Serum and blood samples were submitted to the Centers for Disease
Control and Prevention for further evaluation. Repeated testing by CDC
revealed high serum IFA titers for both E. canis (1:4096 and 1:8192) and
E. chaffeensis (1:8192 and 16,384). E. chaffeensis was initially recognized to cause disease in humans, but it can also infect dogs. Attempts
were made to amplify Ehrlichia DNA for the 16S rRNA gene from blood
using a nested PCR with a specific panel of primers. Neither E. canis nor
E. chaffeensis could be identified, but a primer specific for E. ewingii
generated a 300 base pair segment that when sequenced was identical to
that published for E. ewingii.

Diagnosis. Ehrlichia ewingii infection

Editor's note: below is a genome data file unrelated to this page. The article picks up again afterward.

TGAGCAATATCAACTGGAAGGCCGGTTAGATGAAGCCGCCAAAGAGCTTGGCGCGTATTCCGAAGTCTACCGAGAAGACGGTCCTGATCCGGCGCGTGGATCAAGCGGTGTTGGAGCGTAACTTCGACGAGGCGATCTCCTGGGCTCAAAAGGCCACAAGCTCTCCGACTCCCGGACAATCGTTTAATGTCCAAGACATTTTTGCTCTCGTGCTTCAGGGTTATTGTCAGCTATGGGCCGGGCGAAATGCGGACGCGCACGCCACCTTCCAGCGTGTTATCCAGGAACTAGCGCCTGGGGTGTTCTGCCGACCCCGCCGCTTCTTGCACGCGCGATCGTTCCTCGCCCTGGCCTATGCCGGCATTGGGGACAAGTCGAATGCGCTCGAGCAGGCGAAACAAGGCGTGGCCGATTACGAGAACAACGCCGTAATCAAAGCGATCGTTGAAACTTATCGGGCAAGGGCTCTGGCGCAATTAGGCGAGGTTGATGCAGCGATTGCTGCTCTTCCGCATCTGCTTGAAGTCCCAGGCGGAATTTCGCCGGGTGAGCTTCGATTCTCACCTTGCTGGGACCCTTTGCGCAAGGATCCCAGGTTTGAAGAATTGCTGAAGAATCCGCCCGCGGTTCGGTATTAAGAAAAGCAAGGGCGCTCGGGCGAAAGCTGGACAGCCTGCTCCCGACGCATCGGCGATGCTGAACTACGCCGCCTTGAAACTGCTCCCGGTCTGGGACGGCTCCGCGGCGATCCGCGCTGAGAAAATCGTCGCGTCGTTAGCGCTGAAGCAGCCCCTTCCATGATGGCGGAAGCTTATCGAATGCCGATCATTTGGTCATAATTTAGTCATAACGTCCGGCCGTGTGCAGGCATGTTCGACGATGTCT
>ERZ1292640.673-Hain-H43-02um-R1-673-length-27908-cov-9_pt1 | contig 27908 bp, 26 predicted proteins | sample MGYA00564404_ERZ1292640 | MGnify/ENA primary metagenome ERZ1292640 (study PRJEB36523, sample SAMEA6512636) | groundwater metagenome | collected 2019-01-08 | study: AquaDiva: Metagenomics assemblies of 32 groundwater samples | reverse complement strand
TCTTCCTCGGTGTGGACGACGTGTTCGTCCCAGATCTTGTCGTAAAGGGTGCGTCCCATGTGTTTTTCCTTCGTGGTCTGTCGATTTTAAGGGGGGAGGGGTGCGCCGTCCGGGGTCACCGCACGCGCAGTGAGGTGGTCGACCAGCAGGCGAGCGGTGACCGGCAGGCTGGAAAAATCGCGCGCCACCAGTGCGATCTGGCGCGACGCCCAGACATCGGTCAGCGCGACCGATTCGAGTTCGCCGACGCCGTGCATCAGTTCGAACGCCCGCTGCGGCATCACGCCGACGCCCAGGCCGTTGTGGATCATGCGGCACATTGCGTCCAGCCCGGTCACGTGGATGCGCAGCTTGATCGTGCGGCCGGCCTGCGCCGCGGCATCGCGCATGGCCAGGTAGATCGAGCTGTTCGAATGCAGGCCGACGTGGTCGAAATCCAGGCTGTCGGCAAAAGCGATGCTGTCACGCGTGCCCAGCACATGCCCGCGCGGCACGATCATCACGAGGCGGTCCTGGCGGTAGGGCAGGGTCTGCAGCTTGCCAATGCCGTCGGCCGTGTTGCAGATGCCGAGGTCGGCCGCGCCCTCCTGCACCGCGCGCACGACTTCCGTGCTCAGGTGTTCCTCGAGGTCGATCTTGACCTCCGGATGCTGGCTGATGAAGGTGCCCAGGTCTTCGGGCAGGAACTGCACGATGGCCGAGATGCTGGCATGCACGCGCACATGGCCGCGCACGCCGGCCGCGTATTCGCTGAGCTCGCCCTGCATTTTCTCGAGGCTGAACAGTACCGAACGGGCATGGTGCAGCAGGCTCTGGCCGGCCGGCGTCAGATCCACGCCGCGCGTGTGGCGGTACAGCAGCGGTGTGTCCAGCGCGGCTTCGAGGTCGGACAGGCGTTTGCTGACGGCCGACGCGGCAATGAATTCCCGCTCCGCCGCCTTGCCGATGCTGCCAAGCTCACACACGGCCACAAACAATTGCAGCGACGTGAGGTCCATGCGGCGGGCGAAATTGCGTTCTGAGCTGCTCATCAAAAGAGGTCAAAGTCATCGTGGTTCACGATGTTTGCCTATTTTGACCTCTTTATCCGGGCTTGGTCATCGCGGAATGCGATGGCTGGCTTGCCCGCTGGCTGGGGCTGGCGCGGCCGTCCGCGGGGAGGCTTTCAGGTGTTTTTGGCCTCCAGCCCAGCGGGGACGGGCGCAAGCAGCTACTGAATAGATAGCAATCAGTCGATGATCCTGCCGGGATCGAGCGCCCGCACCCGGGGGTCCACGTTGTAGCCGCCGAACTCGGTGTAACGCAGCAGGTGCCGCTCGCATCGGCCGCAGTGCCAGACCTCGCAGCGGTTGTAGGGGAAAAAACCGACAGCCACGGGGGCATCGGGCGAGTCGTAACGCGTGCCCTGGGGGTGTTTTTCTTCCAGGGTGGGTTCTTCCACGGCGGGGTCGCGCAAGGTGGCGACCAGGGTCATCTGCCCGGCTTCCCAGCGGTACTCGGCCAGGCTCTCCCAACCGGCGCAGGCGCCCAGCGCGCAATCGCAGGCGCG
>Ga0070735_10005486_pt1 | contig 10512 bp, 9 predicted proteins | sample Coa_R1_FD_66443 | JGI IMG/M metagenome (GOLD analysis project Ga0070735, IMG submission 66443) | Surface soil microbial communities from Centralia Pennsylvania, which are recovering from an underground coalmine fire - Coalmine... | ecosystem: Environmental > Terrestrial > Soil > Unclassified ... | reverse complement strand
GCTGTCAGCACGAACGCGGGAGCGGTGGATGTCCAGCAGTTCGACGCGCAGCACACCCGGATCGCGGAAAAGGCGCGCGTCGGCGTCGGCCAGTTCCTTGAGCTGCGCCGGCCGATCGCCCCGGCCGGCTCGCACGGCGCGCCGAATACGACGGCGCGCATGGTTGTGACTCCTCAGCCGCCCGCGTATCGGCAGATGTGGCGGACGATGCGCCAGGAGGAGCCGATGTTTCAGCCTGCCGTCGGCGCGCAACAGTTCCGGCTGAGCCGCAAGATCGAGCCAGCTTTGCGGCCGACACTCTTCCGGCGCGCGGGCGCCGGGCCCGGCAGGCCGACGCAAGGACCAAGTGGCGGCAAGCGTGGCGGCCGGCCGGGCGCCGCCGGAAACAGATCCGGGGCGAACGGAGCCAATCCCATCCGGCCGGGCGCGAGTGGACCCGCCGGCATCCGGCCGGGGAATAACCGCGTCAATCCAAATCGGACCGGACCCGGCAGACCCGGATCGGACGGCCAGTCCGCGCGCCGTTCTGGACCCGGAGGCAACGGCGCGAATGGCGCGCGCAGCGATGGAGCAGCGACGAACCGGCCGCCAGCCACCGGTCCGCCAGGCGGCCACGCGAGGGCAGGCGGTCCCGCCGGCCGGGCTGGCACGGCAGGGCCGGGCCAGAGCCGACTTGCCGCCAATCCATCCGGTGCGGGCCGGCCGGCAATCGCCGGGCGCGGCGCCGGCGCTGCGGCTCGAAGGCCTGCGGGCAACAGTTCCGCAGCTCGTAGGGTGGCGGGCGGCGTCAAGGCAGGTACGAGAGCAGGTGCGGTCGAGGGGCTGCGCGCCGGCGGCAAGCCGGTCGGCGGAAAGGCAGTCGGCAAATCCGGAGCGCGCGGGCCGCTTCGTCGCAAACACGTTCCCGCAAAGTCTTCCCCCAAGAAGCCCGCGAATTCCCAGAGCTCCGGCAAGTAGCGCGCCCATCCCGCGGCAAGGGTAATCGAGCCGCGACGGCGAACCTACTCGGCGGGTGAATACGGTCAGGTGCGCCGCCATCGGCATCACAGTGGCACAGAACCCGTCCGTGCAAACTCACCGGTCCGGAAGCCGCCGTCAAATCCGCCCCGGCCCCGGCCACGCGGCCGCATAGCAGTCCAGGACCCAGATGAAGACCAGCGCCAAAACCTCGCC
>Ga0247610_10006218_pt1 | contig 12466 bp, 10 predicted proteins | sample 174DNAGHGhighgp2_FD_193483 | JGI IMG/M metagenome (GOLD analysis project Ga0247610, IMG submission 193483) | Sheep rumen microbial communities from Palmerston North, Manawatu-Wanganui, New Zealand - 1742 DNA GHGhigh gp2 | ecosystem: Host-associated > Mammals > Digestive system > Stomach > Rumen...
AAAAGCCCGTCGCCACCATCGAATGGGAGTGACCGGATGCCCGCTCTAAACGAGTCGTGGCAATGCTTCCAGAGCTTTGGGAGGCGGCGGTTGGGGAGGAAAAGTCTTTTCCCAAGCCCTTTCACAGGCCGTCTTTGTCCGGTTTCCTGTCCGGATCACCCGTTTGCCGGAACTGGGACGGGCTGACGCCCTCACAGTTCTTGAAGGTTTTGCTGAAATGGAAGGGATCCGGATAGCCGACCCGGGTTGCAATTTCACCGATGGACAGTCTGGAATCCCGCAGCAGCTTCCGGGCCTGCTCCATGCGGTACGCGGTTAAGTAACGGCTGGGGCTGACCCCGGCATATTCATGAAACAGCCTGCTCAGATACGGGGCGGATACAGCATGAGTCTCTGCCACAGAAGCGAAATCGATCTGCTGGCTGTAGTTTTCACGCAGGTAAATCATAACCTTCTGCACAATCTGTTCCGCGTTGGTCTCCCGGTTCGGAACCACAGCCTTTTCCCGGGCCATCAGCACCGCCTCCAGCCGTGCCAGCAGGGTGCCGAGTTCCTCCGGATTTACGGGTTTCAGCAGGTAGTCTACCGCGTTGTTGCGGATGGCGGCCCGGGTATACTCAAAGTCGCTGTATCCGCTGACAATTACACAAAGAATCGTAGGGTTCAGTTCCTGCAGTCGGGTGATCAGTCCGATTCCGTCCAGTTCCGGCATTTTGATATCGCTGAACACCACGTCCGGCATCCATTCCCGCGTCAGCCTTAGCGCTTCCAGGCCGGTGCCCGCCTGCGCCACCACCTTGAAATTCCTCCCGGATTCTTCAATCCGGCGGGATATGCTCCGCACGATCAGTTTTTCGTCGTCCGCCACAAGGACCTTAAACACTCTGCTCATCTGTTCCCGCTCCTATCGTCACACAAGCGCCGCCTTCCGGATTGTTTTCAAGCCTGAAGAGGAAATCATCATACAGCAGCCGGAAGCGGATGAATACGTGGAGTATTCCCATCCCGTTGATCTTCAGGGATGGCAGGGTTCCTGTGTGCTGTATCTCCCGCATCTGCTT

DID YOU ANSWER . . .
Possibly, but not necessarily. Serologic cross-reactivity
occurs between genetically related rickettsial organisms.
Ehrlichia canis and E. chaffeensis are especially closely
related organisms that cannot be differentiated using
conventional IFA tests. Although the highest titers were
for these organisms, it is difficult to attribute the presentation in this case solely to E. canis or E. chaffeensis
infections, because both agents infect mononuclear
phagocytes, and morulae were seen in neutrophils.
Probably. Dogs and tick vectors that spread rickettsial
disease may be infected with several rickettsial species
(as well as other infectious organisms) simultaneously.
Although E. canis and E. chaffeensis were not identified
by PCR, the IFA titers determined by the Centers for
Disease Control are higher than one might expect for a
cross-reaction with E. ewingii. Consequently, this dog
could also be chronically infected with E. canis or E.
chaffeensis but not have sufficient numbers of organisms